Part 2: TerraformBefore we tackle the Terraform, make sure you have a security group set up for SSH and TCP. In the requirements they say "default", but that is usually used for VPC internal communication of services. You can decide how you want to handle security, but I've created a secondary SG with the specific requirements.
The Terraform piece is almost an exact copy from DevOps 01 so if you need a refresher, check that post out.back out in our projects root level folder, create the terraform dir and then its child static-site:main.tfNote that you have to fill in your SG id'svariables.tfAnd that is all for Terraform. EASY.
Part 3: Ansible and Dynamic InventoryIf you haven't checked out my other post and video Button Click Environment I will be relying heavily on that tutorial to save time and space.Before you forget, make sure to cp your aws credentials AND EC2 key to the jenkins user if that's the route you are going to take:We want to have ansible run and utilize a Dynamic Inventory to account for EC2 instances coming and going.For this we need the following directory/files:/etc/ansible/aws_ec2.yaml/etc/ansible/group_vars/tag_group_web.yaml/etc/ansible/ansible.cfg./ansible/static-site/site.yamlso let's start with the /etc/ folder. Recall that the boto_profile is your credential for JENKINS in this case./var/lib/jenkins/.aws/credentials/etc/ansible/aws_ec2.yaml/etc/ansible/group_vars/tag_group_web.yaml/etc/ansible/ansible.cfgand finally our ansible playbook in our directory (note the image at the end should be YOUR docker image:./ansible/static-site/site.yamlAnd that's all for Ansible.
Part 4: Jenkins PipelineNow for the grand finale, the Jenkins Pipeline.For the jenkins piece, we will be running jenkins locally and pulling from Git. So push it all up there now.Fire up jenkins and log in.Create a new job and select "Pipeline" (call it something intuitive)Now, I have a Jenkinsfile in my repo that is arbitrary. I keep it there to show off, as well as make edits easily when I need to. We are ultimately going to past it into Jenkins, so its up to you if you want to include it or not.Take a moment to review it. Note the following:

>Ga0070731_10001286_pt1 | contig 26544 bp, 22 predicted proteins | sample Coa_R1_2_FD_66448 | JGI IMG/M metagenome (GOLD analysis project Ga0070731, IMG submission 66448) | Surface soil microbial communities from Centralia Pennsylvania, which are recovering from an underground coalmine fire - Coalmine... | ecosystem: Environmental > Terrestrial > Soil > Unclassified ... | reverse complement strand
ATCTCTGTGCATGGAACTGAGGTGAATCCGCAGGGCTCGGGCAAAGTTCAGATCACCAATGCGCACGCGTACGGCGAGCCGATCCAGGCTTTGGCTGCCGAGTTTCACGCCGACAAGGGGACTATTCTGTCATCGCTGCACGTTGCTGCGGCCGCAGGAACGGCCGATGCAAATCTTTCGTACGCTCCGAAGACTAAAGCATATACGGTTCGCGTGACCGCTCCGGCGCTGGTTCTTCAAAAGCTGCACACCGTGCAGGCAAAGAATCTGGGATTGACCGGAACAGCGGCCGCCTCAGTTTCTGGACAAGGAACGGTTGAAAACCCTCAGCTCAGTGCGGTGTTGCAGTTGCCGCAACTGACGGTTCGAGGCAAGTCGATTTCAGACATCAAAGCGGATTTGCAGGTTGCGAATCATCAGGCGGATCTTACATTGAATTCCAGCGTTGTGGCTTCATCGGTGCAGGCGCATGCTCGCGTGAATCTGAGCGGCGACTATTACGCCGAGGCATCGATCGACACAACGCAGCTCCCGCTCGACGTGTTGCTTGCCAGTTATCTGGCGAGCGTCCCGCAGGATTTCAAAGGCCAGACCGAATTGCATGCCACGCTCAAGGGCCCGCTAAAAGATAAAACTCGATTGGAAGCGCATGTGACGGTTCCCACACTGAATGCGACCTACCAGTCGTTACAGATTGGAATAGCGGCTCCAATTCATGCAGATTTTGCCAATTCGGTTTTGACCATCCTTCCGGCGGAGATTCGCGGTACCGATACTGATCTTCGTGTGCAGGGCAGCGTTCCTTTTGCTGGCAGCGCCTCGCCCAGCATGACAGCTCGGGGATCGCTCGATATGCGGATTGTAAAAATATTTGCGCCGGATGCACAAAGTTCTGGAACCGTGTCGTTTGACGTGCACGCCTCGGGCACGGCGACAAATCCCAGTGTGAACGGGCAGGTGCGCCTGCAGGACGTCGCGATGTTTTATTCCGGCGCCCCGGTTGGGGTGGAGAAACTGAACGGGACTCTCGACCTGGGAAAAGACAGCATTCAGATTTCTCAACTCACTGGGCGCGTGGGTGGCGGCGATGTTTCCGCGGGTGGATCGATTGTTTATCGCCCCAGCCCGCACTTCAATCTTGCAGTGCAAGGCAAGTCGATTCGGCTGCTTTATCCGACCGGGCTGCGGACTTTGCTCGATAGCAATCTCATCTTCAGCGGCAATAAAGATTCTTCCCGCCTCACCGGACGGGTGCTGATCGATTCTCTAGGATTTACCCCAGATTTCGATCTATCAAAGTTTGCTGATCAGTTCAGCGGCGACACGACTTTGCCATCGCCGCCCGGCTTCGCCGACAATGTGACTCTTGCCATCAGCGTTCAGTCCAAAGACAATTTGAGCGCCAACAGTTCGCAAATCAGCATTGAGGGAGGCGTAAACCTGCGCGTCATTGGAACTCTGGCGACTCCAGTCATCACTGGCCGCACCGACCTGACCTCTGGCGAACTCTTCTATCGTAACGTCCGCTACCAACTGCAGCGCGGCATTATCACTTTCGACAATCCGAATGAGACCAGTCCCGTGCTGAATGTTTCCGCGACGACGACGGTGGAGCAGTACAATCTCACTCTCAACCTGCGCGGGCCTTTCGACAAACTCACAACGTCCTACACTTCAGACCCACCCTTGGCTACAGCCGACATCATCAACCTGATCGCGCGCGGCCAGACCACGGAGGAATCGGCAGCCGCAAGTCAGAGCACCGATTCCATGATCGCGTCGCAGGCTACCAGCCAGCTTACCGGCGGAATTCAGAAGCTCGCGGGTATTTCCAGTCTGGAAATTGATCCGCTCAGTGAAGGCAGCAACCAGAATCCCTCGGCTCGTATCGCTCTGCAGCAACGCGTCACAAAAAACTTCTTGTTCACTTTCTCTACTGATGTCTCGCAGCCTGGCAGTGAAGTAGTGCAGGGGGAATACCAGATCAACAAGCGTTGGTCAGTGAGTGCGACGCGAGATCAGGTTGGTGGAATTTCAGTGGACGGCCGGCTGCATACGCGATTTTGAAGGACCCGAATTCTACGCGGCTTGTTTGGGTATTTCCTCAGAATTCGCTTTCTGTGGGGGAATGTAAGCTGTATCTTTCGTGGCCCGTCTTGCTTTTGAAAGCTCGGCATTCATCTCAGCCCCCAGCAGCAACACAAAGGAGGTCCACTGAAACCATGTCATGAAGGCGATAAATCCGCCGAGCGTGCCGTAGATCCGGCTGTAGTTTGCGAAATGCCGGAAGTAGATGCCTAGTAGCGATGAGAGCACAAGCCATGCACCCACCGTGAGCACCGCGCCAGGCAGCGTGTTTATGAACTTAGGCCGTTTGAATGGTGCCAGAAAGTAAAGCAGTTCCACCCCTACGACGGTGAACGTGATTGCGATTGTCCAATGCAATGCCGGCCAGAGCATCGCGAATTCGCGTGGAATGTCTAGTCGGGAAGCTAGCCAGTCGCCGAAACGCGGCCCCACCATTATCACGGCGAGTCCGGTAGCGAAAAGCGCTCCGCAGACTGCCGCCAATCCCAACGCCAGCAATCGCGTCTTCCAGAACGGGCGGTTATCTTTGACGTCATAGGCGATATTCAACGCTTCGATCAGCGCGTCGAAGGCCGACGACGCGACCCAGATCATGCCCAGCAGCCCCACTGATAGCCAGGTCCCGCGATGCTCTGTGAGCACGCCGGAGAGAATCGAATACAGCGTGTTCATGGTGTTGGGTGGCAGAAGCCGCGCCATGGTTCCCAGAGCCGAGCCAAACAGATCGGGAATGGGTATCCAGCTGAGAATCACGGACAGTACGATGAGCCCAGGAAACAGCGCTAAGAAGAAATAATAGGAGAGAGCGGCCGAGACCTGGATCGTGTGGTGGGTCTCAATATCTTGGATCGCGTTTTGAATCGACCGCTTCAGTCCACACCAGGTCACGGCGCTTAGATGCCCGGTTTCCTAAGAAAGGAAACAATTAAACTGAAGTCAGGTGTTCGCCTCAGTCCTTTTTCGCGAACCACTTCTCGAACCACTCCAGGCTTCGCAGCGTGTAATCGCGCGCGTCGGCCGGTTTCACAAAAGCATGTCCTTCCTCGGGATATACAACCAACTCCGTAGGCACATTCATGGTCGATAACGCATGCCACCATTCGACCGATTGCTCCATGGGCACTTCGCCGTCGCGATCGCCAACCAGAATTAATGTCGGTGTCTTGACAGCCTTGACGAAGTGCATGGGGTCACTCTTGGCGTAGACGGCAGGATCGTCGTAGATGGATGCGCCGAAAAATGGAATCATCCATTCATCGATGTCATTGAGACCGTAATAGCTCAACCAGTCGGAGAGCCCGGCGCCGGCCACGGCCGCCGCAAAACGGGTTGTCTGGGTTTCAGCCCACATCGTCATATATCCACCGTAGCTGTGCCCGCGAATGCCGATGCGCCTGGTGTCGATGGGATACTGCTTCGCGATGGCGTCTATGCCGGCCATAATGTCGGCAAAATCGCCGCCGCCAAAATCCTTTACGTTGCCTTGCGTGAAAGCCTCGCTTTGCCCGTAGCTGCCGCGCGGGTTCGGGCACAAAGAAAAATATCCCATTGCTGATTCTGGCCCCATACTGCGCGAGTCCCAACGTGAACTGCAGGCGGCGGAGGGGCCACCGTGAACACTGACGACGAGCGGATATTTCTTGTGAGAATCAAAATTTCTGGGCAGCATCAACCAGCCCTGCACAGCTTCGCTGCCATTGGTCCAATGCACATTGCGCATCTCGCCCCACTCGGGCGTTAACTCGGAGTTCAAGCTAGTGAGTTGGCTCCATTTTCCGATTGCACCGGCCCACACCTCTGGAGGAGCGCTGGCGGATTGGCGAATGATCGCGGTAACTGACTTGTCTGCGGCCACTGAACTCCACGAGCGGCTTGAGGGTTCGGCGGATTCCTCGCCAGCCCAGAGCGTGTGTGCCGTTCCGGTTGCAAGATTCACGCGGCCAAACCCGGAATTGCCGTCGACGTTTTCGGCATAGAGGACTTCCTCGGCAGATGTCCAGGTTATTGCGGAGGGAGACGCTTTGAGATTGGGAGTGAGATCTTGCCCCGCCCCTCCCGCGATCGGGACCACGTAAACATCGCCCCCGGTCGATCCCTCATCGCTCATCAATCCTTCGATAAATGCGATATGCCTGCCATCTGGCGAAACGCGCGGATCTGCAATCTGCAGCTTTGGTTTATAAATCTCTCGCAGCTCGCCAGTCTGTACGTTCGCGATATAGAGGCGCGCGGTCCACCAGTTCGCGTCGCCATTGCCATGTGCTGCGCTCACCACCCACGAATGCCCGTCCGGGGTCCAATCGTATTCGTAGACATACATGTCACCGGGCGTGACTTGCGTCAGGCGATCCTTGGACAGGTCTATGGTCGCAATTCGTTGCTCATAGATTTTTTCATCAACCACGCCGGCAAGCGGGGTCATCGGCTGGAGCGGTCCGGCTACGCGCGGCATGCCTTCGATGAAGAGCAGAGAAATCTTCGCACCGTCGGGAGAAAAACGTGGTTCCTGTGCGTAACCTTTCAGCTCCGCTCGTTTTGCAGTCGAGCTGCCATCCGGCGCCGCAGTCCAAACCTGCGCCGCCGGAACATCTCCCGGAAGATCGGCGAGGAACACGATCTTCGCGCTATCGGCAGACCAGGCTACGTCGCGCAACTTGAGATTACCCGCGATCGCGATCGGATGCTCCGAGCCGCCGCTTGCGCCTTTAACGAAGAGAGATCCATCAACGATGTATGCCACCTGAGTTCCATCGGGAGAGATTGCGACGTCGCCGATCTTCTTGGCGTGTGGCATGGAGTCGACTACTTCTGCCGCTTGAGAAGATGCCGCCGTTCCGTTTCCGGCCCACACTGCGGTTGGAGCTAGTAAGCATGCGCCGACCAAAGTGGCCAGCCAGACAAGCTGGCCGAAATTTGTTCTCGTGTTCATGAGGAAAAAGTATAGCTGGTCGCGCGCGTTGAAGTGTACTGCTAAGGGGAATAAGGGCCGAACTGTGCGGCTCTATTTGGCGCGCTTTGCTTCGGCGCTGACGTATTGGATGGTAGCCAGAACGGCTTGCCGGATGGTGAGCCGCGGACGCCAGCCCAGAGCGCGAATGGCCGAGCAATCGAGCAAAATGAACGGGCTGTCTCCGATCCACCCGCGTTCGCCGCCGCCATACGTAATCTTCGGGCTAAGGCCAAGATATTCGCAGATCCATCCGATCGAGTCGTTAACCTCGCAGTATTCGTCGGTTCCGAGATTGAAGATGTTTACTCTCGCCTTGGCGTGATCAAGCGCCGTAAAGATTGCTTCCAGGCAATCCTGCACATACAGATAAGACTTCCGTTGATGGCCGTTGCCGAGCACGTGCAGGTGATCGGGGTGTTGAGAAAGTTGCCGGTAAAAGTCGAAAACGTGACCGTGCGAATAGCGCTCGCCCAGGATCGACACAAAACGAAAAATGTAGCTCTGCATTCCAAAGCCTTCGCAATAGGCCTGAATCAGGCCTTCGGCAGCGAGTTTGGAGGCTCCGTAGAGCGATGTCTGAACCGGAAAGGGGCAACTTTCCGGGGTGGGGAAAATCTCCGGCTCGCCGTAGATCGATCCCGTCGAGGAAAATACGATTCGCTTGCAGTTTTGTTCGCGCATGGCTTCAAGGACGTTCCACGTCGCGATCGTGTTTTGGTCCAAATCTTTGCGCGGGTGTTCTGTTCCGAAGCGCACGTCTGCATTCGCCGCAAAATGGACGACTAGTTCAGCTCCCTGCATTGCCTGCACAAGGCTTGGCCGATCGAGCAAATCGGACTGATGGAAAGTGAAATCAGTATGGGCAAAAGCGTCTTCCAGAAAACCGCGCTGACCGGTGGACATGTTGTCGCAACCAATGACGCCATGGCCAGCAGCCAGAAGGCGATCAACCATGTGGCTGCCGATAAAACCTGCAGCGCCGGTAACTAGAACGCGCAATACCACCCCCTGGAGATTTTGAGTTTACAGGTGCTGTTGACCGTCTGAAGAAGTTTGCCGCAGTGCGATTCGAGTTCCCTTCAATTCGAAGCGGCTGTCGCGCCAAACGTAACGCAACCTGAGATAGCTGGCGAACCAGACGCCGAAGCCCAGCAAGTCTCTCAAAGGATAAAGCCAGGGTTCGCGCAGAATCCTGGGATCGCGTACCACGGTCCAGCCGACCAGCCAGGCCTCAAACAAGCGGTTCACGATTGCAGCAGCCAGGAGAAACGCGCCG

- It has params at the top
- it checks my repo using Jenkins credentials that I supplied in my instance. These are SSH credentials (private key is in jenkins, public key is in Github). I have covered this in other videos.
- The Terraform stage has an if/else statement for apply or destroy
- Ansible has a retry block in case the connection doesn't work on first try (to avoid the error penalty). Also, note that it uses the -i to reference our Dynamic inventory.JenkinsfileScroll down to the bottom where it says "Pipeline" and paste in the Jenkinsfile script. Save it and reload.Try Building it with parameters and see how it goes!You should be able to see each stage complete:
When you are done standing it up you can navigate to your EC2 url and verify it works.You should see the ssl warning when using https
You can verify your SSL info as well by clicking the "Not Secure" at the top left.Click through it and see your static site:
When you are done, You can head back to Jenkins, select "Destroy" and run it! Your verify your instance is terminated and run it for them as many times as they want!That concludes this tutorial. I hope you have enjoyed it!